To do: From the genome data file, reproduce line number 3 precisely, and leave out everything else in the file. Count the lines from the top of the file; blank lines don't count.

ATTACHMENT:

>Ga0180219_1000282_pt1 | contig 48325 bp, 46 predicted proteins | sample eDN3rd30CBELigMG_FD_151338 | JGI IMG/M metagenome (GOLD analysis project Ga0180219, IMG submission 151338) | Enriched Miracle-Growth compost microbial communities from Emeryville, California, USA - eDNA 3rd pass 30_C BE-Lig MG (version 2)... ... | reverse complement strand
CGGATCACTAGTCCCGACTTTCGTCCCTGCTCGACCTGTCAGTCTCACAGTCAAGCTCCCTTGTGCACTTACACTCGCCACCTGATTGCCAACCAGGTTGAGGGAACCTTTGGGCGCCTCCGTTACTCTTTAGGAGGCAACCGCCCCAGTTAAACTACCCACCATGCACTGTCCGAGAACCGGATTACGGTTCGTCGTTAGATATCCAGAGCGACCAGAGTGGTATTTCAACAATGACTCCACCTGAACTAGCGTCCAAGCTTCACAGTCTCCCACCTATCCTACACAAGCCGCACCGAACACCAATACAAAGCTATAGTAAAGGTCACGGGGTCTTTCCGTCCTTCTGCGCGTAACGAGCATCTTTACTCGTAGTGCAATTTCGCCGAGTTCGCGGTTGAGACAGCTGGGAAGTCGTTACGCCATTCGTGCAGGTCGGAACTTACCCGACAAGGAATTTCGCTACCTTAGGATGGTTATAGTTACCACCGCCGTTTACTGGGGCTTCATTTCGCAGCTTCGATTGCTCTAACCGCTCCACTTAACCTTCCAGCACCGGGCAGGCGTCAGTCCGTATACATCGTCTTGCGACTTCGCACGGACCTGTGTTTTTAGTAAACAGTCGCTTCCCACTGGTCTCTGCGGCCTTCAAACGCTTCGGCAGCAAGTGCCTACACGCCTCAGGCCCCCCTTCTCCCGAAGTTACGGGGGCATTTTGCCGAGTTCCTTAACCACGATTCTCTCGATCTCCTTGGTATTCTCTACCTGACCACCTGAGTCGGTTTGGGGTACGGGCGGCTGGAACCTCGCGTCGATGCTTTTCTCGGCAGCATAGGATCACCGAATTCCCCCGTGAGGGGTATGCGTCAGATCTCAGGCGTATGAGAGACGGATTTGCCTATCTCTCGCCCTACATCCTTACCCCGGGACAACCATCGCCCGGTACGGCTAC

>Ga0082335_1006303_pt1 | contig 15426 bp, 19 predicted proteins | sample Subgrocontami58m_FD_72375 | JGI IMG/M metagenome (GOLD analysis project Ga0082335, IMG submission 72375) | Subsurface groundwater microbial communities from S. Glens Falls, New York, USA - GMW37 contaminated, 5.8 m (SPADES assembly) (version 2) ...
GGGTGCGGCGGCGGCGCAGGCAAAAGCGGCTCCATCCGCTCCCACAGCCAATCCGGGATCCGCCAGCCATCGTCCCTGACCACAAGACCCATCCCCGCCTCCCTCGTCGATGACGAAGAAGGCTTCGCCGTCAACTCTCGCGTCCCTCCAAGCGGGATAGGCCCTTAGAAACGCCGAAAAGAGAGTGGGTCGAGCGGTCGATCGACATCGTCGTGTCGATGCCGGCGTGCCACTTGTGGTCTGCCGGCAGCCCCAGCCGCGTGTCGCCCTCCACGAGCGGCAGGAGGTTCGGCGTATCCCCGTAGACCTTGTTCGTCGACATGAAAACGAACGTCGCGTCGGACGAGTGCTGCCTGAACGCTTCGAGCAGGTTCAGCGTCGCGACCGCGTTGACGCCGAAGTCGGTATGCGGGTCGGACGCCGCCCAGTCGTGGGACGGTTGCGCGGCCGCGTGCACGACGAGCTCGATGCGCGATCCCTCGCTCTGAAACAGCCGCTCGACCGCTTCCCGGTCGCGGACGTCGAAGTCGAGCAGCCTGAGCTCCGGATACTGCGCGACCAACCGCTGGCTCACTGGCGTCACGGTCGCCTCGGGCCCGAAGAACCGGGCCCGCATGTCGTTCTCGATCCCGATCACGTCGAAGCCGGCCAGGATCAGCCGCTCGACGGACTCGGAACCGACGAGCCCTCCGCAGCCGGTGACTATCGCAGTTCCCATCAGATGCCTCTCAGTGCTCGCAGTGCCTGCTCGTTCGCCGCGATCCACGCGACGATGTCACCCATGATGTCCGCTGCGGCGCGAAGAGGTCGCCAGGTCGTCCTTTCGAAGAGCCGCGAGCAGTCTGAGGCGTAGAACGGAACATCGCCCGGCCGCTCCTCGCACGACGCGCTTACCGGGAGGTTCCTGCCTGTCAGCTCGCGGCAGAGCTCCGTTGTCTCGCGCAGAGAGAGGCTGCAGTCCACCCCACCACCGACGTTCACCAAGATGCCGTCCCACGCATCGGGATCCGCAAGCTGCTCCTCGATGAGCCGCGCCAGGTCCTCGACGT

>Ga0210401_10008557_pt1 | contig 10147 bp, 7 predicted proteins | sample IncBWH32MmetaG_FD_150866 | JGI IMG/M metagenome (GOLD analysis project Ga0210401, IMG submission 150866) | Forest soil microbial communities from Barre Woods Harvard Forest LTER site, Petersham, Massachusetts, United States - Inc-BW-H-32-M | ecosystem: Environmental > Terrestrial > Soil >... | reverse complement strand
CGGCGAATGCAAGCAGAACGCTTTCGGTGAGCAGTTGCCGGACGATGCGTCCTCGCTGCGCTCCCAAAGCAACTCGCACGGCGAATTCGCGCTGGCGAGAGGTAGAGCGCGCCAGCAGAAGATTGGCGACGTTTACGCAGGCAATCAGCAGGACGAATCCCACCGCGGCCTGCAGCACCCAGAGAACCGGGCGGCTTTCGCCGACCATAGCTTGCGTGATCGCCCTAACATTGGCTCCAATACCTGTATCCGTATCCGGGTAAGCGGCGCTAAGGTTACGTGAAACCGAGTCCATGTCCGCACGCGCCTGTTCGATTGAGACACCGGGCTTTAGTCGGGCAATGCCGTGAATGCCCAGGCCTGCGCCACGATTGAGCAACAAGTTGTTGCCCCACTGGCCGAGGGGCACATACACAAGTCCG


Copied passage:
>Ga0082335_1006303_pt1 | contig 15426 bp, 19 predicted proteins | sample Subgrocontami58m_FD_72375 | JGI IMG/M metagenome (GOLD analysis project Ga0082335, IMG submission 72375) | Subsurface groundwater microbial communities from S. Glens Falls, New York, USA - GMW37 contaminated, 5.8 m (SPADES assembly) (version 2) ...